In 2007, a curious item from Reuters popped up in some news feeds: “Beijing Institutes Queueing Day.” This was in the lead-up to the 2008 Summer Olympics: The People’s Republic of China, the article said, wanted its citizens to be on their best behavior. National Voluntarily Wait-in-Line Day was one weapon in a larger arsenal. The powers-that-be wanted to project a wholesome image of China to the world. “Where there are more than two people,” read the official announcement, “they should wait in line.”
Whoever chose the eleventh of every month to observe Queueing Day was inspired: 11 resembles two people standing in a line. The Capital Ethics Development Office plastered bus stations everywhere with signs, variations on a theme: “I wait in line and am cultured. I display courtesy and am happy.” Or: “It’s civilized to queue, it’s glorious to be polite.” Or: “Voluntarily wait in line, be polite and put others first.” Or: “I care about and participate in the Olympics and set an example by queueing.” Or (my favorite for its spare elegance): “I am a member of the queue.” Did the campaign work? At least one day a month it did. On the eleventh, Beijing residents (I’m told) exhibited some preeminently straight and well-disciplined lines. I don’t know whether or not on the twelfth people returned to the established modus operandi of crowding.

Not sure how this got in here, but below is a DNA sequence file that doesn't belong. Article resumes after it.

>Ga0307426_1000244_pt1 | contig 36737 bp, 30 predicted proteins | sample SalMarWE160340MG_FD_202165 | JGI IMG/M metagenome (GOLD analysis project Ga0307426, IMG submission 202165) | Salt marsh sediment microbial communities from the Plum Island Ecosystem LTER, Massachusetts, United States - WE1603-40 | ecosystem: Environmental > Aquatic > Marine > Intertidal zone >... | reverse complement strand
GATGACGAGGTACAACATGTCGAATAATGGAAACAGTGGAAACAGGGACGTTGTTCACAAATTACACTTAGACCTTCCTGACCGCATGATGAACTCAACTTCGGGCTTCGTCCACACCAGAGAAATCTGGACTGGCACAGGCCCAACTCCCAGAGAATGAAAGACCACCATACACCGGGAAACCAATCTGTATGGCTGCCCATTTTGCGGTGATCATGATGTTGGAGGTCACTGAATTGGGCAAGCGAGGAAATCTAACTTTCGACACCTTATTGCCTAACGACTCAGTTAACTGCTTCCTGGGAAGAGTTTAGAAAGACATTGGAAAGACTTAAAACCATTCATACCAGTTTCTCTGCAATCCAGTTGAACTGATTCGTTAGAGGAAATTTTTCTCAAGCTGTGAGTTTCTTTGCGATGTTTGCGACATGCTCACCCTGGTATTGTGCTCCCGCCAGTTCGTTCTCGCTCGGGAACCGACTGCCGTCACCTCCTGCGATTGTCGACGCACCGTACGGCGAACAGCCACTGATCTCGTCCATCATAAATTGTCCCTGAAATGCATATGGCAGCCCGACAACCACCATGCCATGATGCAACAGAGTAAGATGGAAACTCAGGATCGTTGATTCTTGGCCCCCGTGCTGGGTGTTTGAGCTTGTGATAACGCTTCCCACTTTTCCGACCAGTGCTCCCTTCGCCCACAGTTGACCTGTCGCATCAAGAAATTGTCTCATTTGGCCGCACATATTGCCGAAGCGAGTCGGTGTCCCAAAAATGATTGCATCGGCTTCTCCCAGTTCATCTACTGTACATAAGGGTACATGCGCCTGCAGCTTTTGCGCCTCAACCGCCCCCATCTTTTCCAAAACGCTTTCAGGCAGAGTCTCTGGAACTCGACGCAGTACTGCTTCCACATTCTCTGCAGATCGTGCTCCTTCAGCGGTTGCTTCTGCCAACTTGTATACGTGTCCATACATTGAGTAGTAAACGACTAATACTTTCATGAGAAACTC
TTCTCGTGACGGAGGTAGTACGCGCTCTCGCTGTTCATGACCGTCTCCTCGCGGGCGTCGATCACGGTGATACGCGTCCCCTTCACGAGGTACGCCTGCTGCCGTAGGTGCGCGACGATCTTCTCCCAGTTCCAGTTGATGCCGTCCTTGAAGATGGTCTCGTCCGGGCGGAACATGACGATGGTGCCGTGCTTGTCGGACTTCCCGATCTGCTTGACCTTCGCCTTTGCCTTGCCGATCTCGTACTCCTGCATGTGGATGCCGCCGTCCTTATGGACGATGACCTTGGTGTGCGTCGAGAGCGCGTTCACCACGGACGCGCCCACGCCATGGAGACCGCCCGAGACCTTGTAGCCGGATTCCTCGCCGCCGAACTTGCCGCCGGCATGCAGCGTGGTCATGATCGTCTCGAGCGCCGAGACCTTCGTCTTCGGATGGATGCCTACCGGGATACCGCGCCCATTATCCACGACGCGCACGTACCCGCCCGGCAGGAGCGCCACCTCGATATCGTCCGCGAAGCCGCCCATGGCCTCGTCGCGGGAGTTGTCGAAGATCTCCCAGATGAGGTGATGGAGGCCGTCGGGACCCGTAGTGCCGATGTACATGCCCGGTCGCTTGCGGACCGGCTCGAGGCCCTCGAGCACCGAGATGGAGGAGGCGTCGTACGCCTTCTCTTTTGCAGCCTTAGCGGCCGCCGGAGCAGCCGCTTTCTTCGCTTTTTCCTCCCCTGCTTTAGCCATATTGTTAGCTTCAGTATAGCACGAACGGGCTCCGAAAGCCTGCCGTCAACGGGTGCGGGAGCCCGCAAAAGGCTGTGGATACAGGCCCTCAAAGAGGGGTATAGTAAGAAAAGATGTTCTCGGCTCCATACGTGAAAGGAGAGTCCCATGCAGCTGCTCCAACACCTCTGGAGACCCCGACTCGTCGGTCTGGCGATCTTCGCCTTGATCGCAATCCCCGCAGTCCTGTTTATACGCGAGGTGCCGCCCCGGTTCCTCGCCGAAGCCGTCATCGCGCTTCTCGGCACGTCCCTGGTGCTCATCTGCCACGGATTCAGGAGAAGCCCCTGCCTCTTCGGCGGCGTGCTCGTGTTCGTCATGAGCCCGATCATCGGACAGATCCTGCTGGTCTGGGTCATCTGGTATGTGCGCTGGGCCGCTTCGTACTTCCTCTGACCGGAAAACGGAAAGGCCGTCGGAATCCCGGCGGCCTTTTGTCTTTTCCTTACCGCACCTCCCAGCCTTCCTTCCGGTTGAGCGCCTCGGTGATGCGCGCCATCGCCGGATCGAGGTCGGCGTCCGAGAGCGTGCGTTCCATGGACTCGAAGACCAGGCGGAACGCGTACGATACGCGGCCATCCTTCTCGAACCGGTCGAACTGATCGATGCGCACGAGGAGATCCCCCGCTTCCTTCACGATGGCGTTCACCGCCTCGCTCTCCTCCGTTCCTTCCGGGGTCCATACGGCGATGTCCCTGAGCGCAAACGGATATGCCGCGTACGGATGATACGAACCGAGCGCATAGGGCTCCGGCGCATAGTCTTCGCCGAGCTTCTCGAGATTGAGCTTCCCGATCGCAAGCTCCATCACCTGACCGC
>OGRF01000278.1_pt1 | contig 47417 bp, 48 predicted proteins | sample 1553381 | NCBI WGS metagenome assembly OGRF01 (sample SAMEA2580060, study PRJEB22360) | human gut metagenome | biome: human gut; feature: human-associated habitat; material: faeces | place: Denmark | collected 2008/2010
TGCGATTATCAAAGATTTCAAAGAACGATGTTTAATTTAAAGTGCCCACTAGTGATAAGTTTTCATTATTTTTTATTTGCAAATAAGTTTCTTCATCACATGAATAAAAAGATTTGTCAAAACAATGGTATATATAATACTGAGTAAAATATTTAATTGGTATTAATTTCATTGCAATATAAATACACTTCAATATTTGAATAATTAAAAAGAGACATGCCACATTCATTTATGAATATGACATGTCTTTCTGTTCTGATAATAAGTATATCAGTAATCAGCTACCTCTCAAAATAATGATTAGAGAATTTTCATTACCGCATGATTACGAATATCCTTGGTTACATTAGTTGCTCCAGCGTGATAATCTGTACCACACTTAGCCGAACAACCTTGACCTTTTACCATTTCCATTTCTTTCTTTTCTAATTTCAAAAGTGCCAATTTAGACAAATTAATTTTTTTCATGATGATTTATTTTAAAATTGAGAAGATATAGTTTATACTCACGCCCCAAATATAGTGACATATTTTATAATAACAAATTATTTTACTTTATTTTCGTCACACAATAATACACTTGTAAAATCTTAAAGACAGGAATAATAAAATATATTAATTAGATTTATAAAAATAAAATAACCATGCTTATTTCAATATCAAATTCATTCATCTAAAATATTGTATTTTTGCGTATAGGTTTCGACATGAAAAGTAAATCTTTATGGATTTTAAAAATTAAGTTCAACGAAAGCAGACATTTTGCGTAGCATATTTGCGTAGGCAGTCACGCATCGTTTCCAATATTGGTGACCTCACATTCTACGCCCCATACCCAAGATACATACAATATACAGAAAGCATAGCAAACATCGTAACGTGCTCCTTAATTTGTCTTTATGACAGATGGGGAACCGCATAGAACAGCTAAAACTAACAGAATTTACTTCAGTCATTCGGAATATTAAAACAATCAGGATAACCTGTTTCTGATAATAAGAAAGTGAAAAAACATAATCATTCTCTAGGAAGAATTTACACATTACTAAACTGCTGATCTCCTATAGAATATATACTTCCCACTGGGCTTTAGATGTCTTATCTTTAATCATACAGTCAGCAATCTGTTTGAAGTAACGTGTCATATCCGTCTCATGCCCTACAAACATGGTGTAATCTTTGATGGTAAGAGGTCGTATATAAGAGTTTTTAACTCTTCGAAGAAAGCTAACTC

While people in Beijing were still dutifully practicing their line-standing skills in the lead-up to the Olympics, across the Sea of Japan a small scandal was brewing. In 2008, the McDonald’s corporate branch in Japan was forced to respond to allegations that it had paid at least a thousand people to stand in line for the release of the Quarter Pounder in Osaka. These line standers were paid a thousand yen (roughly twelve dollars) an hour, plus the cost of their meal. At one point, they made up about half the people in line. McDonald’s pleaded guilty the way corporations often do—by blaming the franchise owners, claiming that they had acted without official consent. The corporate branch promised never to abuse the public’s trust in this manner again.